Commissioner Ed Elkins had voiced concerns about the county’s Stormwater Program at a recent meeting.
Byrd opined the media has blown the seriousness of pollution in Wilkerson Branch (in the Tasso community) out of proportion. He said there is no raw sewage flowing in the stream, although there is contamination. “Most streams on that side of the county have some E. coli,” Byrd said.
The county attorney also discounted the seriousness of the beaver dams (at this time). A Bradley County highway crew monitored the area following a recent storm and determined the overflow of water from the area of the dams does not impact the county’s road right-of-way.
Byrd said the residents where the dams are located have the authority to remove the beavers, since the Tennessee Department of Environment and Conservation has confirmed this is not a jurisdictional wetland.
Barbara Gilbert, a resident of Royal Oaks Subdivision and spokesperson for residents who are impacted by the pollution, beavers and beaver dams, discounts Byrd’s opinion.
“We’ve done a series of tests, and there is human fecal matter in the stream,” she said, challenging commissioners to visit the area and put their hands in the water. “We do have beavers and the stream is stopped up,” she continued. “I appreciate the effort of everyone, but I feel the county owes the residents of Royal Oaks Subdivision an apology.”
Gilbert also questioned the criteria used to determine impact of the road right-of-way by flooding. She said Wilkerson Branch is not a tributary waterway, as claimed by the county attorney.
Byrd also opined that the liability of repair and clean-up of the pumping system and collection system at a nearby mobile home park (Peachtree Pointe on Michigan Avenue), believed to be causing the pollution, is not in the jurisdiction of the county.
He said the county cannot file notice on the owner of the mobile home park (Jerry Jacobson) or mobile home residents, because Wilkerson Creek is a tributary to Little Chatata Creek and eventually to the Conasauga watershed. He said the stream discharges directly from private property into a tributary of the “waters of Tennessee” and does not impact the county’s stormwater area at any point.
Byrd said (according to state statue) the Tennessee Commissioner of Environment and Conservation has the duty to exercise general supervision and control of the “quality” of all state waters. He said it is up to TDEC to “administer and enforce all laws relating to pollution of such waters and administer and enforce this part, and all standards, policies, rules and regulations promulgated under this part.”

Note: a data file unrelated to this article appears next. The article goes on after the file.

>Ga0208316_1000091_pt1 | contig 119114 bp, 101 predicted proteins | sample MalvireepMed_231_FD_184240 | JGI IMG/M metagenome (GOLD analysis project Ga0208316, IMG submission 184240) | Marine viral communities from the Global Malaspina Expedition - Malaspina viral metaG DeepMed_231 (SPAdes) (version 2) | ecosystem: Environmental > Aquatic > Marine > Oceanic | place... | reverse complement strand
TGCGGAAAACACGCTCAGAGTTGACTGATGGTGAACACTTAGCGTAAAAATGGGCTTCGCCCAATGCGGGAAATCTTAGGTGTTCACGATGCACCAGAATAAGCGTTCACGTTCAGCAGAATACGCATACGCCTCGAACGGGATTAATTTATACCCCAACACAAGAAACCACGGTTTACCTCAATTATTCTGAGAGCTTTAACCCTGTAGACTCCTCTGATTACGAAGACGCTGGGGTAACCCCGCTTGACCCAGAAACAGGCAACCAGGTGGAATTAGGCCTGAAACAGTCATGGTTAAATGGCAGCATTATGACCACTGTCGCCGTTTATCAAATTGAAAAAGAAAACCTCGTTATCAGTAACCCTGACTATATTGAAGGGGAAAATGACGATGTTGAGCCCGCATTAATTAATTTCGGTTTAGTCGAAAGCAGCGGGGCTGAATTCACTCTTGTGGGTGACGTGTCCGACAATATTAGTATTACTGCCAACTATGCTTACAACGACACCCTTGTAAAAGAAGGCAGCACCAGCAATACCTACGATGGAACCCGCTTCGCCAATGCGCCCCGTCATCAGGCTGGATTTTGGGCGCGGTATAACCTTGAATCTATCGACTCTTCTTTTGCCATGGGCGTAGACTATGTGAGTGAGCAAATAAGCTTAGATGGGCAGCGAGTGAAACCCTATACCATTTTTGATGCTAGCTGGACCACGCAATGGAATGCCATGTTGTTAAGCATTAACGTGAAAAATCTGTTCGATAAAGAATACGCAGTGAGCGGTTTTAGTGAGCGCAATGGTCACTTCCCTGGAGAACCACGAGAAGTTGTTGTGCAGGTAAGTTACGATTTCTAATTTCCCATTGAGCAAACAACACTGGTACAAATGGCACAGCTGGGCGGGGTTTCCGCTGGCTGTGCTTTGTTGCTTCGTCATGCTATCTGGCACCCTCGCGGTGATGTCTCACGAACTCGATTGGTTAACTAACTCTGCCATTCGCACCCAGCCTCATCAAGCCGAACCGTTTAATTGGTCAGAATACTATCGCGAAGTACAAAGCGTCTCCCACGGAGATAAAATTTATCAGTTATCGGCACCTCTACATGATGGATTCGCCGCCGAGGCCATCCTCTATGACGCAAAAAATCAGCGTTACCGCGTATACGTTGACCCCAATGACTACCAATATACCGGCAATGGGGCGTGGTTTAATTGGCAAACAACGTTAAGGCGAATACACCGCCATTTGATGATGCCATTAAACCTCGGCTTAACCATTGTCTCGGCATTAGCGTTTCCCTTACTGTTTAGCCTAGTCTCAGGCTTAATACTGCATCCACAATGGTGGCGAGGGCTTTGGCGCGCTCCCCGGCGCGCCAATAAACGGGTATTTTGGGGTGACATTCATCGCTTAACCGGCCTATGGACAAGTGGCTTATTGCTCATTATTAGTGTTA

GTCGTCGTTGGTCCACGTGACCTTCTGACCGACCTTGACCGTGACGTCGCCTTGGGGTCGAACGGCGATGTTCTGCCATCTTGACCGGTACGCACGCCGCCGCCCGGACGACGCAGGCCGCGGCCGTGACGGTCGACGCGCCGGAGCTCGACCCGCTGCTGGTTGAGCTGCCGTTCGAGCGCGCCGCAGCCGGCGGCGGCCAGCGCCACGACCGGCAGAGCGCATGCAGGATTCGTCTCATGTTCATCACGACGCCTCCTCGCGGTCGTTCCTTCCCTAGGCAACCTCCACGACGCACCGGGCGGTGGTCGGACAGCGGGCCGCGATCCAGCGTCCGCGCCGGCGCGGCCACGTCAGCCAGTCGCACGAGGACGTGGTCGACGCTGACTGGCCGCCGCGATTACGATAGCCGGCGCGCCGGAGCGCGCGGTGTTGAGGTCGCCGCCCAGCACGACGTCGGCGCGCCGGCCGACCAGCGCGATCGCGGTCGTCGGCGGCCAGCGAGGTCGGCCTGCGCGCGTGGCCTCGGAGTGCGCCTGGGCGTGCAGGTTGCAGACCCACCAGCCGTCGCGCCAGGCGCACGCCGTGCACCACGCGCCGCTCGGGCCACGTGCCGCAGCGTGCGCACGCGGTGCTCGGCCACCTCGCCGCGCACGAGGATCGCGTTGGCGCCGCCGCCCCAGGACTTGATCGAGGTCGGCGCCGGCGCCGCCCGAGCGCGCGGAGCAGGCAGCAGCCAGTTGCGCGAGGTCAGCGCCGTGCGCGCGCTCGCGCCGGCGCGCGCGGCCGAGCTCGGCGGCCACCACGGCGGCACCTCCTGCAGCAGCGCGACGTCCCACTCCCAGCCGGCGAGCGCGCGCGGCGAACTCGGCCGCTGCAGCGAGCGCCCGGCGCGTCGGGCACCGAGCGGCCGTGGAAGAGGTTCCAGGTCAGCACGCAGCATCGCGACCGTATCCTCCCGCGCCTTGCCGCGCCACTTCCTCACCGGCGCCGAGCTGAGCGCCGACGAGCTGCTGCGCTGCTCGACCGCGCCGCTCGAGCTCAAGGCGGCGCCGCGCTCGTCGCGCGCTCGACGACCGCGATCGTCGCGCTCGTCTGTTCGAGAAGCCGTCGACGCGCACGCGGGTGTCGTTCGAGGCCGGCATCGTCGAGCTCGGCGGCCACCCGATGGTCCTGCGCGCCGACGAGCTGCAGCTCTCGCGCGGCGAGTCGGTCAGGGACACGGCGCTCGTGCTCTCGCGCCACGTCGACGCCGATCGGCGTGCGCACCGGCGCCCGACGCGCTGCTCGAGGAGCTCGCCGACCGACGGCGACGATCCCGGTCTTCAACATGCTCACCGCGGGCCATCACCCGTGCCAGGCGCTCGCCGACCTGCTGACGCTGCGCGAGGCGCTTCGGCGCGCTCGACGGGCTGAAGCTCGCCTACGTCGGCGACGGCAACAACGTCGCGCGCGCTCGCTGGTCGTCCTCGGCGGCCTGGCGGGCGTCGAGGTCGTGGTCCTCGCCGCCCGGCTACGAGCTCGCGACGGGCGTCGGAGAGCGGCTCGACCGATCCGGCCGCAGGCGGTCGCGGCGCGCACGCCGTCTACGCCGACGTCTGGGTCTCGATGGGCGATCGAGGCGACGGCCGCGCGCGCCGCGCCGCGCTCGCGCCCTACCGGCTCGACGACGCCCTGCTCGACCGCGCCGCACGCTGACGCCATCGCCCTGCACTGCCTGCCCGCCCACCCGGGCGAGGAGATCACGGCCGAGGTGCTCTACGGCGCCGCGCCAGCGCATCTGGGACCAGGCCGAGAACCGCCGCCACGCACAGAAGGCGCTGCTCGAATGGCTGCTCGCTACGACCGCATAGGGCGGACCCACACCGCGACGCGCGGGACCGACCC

According to Byrd, Dr. Richard Urban of the TDEC office in Chattanooga and his staff are in the process of meeting this responsibility.
He said the owner of the mobile home park (Jerry Jacobson), who lives in Dana Point, Calif., has been issued a second Notice of Violation and provided commissioners with a copy of that Notice. In reality, the mobile home park is owned by Silver Peach LLC, with Wynn Lanning of Sevierville the registered agent.
Jacobson reportedly has called the TDEC office, saying he did not know all this was going on.
Jacobson (or Silver Peach LLC) is facing the possibility of fines of up to $10,000 per day for each day during which the act or omission continues to occur.
The notice from TDEC claims “Peachtree Pointe Mobile Home Park sanitary sewer collection has never been permitted by the state of Tennessee.”
Required action from the owner is that he must contact Cleveland Utilities and make necessary arrangements to have the utility take over the operation and ownership of this system. The owner must also make appropriate repairs to the system as may be required by the utility. It is estimated the cost of this action could be more than $150,000.
TDEC says that until repairs have been completed, weekly E. coli samples must be collected from Wilkerson Branch downstream of the lift station at the road crossing of the steam. Jacobson must also submit a report each month to TDEC’s Chattanooga Field Office.
n A resident of Peachtree Pointe Mobile Home Park addressed the Commission at the conclusion of Monday’s meeting.
Jim Hyde said, “We did not cause this problem. We want to see this taken care of and cleaned up.” Hyde said he appreciates the efforts of the county attorney. “I will do whatever I can to help,” he said in conclusion.